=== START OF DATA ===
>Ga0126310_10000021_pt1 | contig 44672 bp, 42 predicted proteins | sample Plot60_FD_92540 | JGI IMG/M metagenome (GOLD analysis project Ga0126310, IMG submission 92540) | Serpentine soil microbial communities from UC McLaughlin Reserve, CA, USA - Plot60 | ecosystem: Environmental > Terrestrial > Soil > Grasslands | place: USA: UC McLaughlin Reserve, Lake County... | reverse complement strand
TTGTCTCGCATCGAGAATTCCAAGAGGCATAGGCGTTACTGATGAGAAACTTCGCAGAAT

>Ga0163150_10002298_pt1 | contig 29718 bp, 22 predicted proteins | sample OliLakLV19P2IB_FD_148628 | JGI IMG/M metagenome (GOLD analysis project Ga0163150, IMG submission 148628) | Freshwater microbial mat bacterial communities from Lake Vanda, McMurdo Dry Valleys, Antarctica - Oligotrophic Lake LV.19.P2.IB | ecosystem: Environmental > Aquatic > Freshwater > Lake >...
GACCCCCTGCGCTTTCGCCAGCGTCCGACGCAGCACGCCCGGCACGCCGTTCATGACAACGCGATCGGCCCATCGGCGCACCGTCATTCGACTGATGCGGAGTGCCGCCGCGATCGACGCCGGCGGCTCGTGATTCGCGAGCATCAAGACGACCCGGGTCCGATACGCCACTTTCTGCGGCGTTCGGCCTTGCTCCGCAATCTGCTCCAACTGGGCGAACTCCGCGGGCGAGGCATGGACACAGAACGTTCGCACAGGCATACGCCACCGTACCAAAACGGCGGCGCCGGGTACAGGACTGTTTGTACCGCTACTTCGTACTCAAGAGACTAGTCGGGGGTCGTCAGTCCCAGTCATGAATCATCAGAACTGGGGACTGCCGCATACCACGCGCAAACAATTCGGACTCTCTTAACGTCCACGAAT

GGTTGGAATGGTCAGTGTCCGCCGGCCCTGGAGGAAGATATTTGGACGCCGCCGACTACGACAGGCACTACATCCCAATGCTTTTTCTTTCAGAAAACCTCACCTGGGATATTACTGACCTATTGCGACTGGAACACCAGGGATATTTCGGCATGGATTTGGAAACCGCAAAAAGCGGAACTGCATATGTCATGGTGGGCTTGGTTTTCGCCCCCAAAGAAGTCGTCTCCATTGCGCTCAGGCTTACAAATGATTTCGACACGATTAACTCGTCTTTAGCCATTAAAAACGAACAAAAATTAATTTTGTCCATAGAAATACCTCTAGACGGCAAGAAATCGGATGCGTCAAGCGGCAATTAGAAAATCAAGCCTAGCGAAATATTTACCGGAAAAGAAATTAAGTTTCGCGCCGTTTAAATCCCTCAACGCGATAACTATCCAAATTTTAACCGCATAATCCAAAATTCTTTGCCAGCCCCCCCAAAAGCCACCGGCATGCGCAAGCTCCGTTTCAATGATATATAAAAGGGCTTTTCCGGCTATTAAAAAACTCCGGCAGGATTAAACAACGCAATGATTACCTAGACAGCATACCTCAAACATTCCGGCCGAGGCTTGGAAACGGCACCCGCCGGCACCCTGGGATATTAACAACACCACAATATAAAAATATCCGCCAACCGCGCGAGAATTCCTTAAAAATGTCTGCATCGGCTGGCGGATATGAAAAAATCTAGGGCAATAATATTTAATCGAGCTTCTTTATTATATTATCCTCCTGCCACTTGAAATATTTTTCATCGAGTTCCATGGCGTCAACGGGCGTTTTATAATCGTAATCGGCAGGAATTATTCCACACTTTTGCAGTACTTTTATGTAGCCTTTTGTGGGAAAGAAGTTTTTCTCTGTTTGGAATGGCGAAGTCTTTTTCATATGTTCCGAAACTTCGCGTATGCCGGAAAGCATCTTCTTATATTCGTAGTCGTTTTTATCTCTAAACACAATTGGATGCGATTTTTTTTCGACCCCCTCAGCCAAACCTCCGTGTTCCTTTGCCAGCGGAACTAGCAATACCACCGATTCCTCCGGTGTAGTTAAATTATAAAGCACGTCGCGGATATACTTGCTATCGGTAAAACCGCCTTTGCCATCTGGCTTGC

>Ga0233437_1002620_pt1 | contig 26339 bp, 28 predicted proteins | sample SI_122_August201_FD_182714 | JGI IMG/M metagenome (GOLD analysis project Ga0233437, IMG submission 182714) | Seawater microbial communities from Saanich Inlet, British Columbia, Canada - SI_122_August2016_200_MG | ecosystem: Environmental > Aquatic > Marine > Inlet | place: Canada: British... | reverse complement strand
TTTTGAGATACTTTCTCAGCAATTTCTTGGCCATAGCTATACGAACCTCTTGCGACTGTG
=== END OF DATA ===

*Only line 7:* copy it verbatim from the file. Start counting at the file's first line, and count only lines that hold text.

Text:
TTTTGAGATACTTTCTCAGCAATTTCTTGGCCATAGCTATACGAACCTCTTGCGACTGTG